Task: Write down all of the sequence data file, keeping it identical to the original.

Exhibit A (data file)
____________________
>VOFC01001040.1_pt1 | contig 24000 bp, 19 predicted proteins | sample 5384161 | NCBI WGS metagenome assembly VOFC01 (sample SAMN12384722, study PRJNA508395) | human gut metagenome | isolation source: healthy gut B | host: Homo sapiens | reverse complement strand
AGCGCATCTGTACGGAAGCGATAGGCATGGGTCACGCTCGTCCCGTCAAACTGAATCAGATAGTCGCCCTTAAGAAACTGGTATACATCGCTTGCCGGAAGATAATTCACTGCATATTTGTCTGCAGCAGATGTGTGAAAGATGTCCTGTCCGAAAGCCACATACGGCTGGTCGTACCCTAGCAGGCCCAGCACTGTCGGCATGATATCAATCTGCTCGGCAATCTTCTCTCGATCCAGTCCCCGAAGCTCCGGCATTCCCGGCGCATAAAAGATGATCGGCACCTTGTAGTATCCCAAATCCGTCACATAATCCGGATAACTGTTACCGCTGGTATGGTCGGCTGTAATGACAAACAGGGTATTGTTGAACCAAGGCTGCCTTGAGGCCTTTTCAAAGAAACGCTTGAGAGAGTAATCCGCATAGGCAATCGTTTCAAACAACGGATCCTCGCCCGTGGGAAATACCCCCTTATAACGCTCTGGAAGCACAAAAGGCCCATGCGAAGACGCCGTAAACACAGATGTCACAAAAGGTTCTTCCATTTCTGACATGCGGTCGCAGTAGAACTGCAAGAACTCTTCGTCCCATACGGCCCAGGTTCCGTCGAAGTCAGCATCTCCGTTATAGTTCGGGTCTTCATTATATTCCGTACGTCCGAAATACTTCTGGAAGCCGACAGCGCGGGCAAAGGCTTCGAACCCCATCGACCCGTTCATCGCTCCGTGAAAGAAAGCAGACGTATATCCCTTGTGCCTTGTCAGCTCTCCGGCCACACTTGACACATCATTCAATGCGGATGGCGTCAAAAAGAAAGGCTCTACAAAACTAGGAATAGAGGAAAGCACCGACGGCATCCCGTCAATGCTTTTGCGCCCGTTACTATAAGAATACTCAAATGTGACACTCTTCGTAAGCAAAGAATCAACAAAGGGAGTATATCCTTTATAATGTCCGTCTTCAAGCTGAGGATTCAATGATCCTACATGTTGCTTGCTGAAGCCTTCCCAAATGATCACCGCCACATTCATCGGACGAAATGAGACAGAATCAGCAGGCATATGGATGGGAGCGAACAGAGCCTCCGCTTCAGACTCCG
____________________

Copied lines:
>VOFC01001040.1_pt1 | contig 24000 bp, 19 predicted proteins | sample 5384161 | NCBI WGS metagenome assembly VOFC01 (sample SAMN12384722, study PRJNA508395) | human gut metagenome | isolation source: healthy gut B | host: Homo sapiens | reverse complement strand
AGCGCATCTGTACGGAAGCGATAGGCATGGGTCACGCTCGTCCCGTCAAACTGAATCAGATAGTCGCCCTTAAGAAACTGGTATACATCGCTTGCCGGAAGATAATTCACTGCATATTTGTCTGCAGCAGATGTGTGAAAGATGTCCTGTCCGAAAGCCACATACGGCTGGTCGTACCCTAGCAGGCCCAGCACTGTCGGCATGATATCAATCTGCTCGGCAATCTTCTCTCGATCCAGTCCCCGAAGCTCCGGCATTCCCGGCGCATAAAAGATGATCGGCACCTTGTAGTATCCCAAATCCGTCACATAATCCGGATAACTGTTACCGCTGGTATGGTCGGCTGTAATGACAAACAGGGTATTGTTGAACCAAGGCTGCCTTGAGGCCTTTTCAAAGAAACGCTTGAGAGAGTAATCCGCATAGGCAATCGTTTCAAACAACGGATCCTCGCCCGTGGGAAATACCCCCTTATAACGCTCTGGAAGCACAAAAGGCCCATGCGAAGACGCCGTAAACACAGATGTCACAAAAGGTTCTTCCATTTCTGACATGCGGTCGCAGTAGAACTGCAAGAACTCTTCGTCCCATACGGCCCAGGTTCCGTCGAAGTCAGCATCTCCGTTATAGTTCGGGTCTTCATTATATTCCGTACGTCCGAAATACTTCTGGAAGCCGACAGCGCGGGCAAAGGCTTCGAACCCCATCGACCCGTTCATCGCTCCGTGAAAGAAAGCAGACGTATATCCCTTGTGCCTTGTCAGCTCTCCGGCCACACTTGACACATCATTCAATGCGGATGGCGTCAAAAAGAAAGGCTCTACAAAACTAGGAATAGAGGAAAGCACCGACGGCATCCCGTCAATGCTTTTGCGCCCGTTACTATAAGAATACTCAAATGTGACACTCTTCGTAAGCAAAGAATCAACAAAGGGAGTATATCCTTTATAATGTCCGTCTTCAAGCTGAGGATTCAATGATCCTACATGTTGCTTGCTGAAGCCTTCCCAAATGATCACCGCCACATTCATCGGACGAAATGAGACAGAATCAGCAGGCATATGGATGGGAGCGAACAGAGCCTCCGCTTCAGACTCCG